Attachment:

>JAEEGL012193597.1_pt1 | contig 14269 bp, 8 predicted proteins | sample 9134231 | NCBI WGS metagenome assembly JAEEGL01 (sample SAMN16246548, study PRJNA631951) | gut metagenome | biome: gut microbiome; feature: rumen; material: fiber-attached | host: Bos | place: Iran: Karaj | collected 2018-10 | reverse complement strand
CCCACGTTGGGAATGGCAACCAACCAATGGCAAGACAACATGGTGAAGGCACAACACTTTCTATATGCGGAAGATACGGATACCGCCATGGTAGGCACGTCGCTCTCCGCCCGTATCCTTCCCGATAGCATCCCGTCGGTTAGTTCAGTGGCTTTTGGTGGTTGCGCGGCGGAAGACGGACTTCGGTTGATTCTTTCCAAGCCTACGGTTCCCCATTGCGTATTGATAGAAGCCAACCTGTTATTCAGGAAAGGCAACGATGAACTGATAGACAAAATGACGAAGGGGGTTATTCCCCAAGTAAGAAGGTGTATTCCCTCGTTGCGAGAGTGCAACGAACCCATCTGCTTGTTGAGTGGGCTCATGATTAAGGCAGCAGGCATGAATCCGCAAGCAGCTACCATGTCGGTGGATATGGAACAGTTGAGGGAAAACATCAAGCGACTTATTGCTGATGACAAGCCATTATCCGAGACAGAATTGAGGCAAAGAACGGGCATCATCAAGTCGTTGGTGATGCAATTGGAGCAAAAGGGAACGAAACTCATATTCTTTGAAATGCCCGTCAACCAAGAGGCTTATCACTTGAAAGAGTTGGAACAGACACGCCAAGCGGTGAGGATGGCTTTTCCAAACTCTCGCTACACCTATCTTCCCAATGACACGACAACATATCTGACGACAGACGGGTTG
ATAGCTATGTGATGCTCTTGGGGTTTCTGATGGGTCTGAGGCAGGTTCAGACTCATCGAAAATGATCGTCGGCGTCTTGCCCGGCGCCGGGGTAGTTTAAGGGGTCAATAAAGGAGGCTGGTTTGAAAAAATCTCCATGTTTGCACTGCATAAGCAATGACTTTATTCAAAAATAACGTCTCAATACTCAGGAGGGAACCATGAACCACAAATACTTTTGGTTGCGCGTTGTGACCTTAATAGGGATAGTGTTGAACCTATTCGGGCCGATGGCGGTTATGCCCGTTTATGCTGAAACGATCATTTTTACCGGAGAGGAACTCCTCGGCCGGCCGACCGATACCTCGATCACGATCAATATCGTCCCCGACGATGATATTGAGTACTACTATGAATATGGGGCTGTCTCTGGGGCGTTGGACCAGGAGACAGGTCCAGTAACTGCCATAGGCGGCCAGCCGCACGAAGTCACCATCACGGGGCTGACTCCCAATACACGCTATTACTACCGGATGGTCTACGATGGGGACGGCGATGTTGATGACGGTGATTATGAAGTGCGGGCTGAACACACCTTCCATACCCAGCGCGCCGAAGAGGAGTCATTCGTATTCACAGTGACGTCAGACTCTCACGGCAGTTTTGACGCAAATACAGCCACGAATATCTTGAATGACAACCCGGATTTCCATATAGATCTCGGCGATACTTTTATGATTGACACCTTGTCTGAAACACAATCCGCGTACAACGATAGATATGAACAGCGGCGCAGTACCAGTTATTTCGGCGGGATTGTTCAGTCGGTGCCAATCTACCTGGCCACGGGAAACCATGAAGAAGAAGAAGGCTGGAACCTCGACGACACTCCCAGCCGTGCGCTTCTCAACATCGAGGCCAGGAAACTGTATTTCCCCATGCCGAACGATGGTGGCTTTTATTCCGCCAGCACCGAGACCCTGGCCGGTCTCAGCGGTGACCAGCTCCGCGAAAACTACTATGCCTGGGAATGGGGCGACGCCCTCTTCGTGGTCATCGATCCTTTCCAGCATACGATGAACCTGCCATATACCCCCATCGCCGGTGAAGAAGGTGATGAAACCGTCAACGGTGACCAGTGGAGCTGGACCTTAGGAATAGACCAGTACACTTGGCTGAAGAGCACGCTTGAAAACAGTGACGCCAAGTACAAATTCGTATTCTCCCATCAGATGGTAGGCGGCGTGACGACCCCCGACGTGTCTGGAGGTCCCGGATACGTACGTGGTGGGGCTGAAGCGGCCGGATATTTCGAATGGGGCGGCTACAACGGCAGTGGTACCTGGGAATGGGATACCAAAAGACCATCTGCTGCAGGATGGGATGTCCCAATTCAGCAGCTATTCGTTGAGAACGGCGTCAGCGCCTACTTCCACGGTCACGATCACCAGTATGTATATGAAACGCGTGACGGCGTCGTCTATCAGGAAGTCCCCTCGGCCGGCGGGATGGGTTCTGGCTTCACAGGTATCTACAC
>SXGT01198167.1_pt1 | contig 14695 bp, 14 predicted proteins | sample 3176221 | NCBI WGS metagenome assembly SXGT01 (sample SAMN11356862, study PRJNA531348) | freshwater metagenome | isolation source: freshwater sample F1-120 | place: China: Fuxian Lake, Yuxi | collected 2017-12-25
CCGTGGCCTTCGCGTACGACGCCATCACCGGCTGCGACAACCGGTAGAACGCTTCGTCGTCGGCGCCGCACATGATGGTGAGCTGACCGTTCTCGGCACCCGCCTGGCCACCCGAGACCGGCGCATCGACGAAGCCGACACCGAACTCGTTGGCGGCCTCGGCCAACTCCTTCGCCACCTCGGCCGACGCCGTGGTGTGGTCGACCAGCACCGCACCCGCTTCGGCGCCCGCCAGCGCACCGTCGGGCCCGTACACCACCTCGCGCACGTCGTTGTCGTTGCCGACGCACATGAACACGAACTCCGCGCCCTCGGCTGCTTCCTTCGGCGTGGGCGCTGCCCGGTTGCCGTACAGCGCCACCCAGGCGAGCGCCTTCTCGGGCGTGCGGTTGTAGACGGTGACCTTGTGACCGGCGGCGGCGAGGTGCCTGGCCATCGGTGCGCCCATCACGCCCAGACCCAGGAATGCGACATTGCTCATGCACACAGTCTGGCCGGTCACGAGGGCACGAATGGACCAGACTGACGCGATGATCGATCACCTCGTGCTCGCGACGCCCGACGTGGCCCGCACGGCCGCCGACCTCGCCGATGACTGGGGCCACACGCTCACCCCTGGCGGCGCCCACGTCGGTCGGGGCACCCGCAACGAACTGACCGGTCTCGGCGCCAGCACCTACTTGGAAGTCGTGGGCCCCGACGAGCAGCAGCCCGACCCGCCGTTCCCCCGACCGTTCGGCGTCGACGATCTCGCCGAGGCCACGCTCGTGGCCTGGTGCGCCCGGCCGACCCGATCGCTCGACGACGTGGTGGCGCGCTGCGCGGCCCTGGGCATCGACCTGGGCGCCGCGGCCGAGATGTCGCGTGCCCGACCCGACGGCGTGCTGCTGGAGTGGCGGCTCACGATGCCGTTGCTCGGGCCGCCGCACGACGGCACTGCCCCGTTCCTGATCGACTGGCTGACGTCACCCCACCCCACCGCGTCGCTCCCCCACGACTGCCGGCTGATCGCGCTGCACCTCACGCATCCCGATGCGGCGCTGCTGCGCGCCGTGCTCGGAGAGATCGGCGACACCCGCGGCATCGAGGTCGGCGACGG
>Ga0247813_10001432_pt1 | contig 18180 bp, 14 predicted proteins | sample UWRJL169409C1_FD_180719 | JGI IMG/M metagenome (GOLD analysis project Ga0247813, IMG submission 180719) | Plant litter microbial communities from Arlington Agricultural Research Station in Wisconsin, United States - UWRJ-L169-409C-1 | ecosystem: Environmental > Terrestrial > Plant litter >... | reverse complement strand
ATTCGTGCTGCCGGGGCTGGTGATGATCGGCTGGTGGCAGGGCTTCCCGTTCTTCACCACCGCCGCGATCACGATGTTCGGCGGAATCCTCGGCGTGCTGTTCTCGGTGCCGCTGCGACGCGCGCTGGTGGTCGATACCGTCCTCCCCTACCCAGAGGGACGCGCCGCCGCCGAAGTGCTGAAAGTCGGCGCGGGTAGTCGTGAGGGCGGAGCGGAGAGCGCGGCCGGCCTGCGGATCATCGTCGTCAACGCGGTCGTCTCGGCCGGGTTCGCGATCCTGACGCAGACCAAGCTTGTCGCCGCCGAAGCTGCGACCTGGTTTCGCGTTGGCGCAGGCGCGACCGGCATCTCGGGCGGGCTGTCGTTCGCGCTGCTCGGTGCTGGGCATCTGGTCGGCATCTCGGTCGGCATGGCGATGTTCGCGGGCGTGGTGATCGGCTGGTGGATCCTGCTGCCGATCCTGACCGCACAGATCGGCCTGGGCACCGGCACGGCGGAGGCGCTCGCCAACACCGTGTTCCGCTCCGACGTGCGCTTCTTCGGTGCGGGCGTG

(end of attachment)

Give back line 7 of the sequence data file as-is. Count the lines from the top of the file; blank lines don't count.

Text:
ATTCGTGCTGCCGGGGCTGGTGATGATCGGCTGGTGGCAGGGCTTCCCGTTCTTCACCACCGCCGCGATCACGATGTTCGGCGGAATCCTCGGCGTGCTGTTCTCGGTGCCGCTGCGACGCGCGCTGGTGGTCGATACCGTCCTCCCCTACCCAGAGGGACGCGCCGCCGCCGAAGTGCTGAAAGTCGGCGCGGGTAGTCGTGAGGGCGGAGCGGAGAGCGCGGCCGGCCTGCGGATCATCGTCGTCAACGCGGTCGTCTCGGCCGGGTTCGCGATCCTGACGCAGACCAAGCTTGTCGCCGCCGAAGCTGCGACCTGGTTTCGCGTTGGCGCAGGCGCGACCGGCATCTCGGGCGGGCTGTCGTTCGCGCTGCTCGGTGCTGGGCATCTGGTCGGCATCTCGGTCGGCATGGCGATGTTCGCGGGCGTGGTGATCGGCTGGTGGATCCTGCTGCCGATCCTGACCGCACAGATCGGCCTGGGCACCGGCACGGCGGAGGCGCTCGCCAACACCGTGTTCCGCTCCGACGTGCGCTTCTTCGGTGCGGGCGTG